This 500-series device is a line-level JFET limiter, modeled after the Shure Level-Loc PA limiter, which I will tell you all up front that I have never used. I tried to borrow one to test against the Level-Or, but the couple of friends that used to own Level-Locs sold them because they were too noisy and too much of a one-trick-pony to justify keeping around their studios. Well, let me report here that the Level-Or is no one-trick-pony. Its style of compression is of the aggressive ilk, to be sure, but it can be dialed in subtly as well. It has a few extra features that the Level-Loc lacked - namely, a switch for a faster release setting, an output level trim, and Crunch mode, which, by slamming the input transformer, turns the unit into a distortion box with a wide range of sonic mangling potential.

The first thing I wanted to hear through the Level-Or was drums, since adding character to drums is an application the Level-Loc is widely known for. As an insert on kick or snare, I found the Level-Or mainly useful in Crunch mode. The Level mode could be used as a special effect, if you want to turn your close kick or snare mic into a room mic, but in Crunch, I was able to add some presence and girth to the snare drum that I really liked. As I received two demo units, my next application was as a stereo parallel compressor on the drum subgroup, and oh my! My absolute favorite limiter for this application is the Chandler Limited TG1 (Tape Op #37), but the Level-Or just may have dethroned that king, at a fraction of the price per channel. On a mid-tempo song with a slow release, the drums settled into the mix really nicely. With the fast release switched in, they got a little more explosive and lively, and the room surrounding the drums felt four times as big. Yum. Since I rarely stereo-link compressors when using them this way, not having linking on the Level-Ors wasn't an issue for me, but it might be for some.
On bass, guitar, and vocals, using the Level-Or was fun, if not totally utilitarian. The compression artifacts (pumping, breathing, etc.) were always unique but not always fitting. I could see using it to heavily compress one vocal on a record, for instance, as a signature sound to set that song apart. Again, on inserts, Crunch mode felt more useful, as the noise floor in Level mode generally prevented me from wanting to keep the box running on a main instrument throughout a whole mix. (And the Level-Or is reportedly way quieter than the Level-Loc!) One notable exception was on a stereo string section; the client wanted the strings to sound "vintage, like they're on an old 78 record." Level mode with a slow release was just the ticket for an old-school sound, and the added hiss certainly helped.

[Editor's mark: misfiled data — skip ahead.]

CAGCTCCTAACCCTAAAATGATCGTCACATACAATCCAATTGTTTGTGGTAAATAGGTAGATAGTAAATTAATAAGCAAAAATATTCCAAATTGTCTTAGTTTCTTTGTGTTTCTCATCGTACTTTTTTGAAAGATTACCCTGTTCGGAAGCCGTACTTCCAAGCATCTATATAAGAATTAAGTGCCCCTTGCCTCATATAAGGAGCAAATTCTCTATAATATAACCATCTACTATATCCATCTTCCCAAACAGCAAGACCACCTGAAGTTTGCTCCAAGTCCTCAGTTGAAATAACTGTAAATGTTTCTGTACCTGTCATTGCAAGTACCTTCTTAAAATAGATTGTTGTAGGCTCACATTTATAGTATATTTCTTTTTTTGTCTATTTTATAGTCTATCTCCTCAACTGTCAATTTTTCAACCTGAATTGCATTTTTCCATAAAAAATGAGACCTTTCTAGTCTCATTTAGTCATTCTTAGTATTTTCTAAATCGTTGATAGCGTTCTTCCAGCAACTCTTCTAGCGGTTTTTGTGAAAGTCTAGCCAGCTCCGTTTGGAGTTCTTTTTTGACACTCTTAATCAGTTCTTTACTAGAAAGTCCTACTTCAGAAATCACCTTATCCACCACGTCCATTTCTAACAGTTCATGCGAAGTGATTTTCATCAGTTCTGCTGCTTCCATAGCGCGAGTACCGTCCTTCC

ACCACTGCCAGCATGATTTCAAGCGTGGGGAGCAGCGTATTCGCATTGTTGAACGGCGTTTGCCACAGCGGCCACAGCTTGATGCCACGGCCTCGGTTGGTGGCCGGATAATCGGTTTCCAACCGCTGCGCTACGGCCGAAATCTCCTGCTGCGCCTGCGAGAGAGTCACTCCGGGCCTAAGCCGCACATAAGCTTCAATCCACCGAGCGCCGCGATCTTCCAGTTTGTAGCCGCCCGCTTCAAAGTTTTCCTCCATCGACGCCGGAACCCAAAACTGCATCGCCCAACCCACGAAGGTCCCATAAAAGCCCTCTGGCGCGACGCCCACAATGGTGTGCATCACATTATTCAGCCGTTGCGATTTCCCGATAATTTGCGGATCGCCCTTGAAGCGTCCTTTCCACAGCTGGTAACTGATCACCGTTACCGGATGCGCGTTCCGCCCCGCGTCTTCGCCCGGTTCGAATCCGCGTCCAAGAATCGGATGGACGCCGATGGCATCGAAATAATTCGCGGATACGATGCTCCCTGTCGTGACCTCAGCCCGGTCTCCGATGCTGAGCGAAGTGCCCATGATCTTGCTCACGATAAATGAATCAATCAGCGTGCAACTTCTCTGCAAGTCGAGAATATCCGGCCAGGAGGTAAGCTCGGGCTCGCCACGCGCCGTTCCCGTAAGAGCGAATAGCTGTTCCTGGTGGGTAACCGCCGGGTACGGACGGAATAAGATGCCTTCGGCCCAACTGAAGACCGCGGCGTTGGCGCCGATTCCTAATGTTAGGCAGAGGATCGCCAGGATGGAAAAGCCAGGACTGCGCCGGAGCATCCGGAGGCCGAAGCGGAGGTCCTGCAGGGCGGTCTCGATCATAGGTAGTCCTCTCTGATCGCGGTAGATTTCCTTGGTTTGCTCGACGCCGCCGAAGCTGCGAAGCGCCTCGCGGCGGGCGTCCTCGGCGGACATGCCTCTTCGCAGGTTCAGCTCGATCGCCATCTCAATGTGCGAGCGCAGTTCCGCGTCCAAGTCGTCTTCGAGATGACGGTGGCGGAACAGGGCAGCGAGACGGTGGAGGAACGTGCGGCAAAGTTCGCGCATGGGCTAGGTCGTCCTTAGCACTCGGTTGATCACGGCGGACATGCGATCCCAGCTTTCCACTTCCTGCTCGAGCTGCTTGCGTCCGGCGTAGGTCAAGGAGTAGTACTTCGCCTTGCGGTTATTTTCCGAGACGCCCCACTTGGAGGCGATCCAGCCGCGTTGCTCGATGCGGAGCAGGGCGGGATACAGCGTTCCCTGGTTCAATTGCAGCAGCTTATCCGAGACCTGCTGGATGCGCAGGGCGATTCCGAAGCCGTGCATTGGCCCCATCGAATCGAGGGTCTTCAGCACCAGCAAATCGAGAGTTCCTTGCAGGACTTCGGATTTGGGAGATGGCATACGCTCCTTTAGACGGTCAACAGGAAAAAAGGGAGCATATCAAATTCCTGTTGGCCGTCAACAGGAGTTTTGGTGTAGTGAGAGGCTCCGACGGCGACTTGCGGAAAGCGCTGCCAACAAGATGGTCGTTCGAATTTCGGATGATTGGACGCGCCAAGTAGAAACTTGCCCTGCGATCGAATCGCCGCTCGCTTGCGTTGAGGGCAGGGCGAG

In addition to the parallel drum usage above, I also got the Level-Or to shine when adding unique distortion in Crunch mode to instruments like saxophone, hand percussion, and marimba (think Congotronics!). Varying the input level, you can dial in exactly the amount of harmonic distortion you want, from slightly hairy to crispy-fried cracklin'. Using Crunch on the 1/4'' balanced line input on the front of the unit is also really great for easily tracking line-level devices like synths and cheapo keyboards, if you want to add a little texture on the way in, although the gain structure isn't right to use a guitar or bass in Crunch mode. You can get enough gain for a guitar with Level mode, but I found the noise floor when doing such to be prohibitive. In Level mode on a cheapo Yamaha keyboard, however, I was able to really shape the envelope of the note drastically, getting a ton of extra attack when the input was cranked up. This opens up new sonic possibilities for the arsenal of keyboards I (and most engineers) have scattered about.
My only real complaint about the Level-Or is that there is no bypass switch. Everything else about the Level-Or is peaches, especially if you're into gear with character. This box has character up the hoo-haa and will no doubt find its way onto most, if not all of the records I work on from now on, since at least one of these fellers ain't getting shipped back to Standard HQ. If you're looking for a utilitarian, transparent compressor for your 500-series rack, look elsewhere, but if you're looking for a piece of gear to help you make bold sonic statements, definitely check out the Level-Or.

Tape Op is a bi-monthly magazine devoted to the art of record making.

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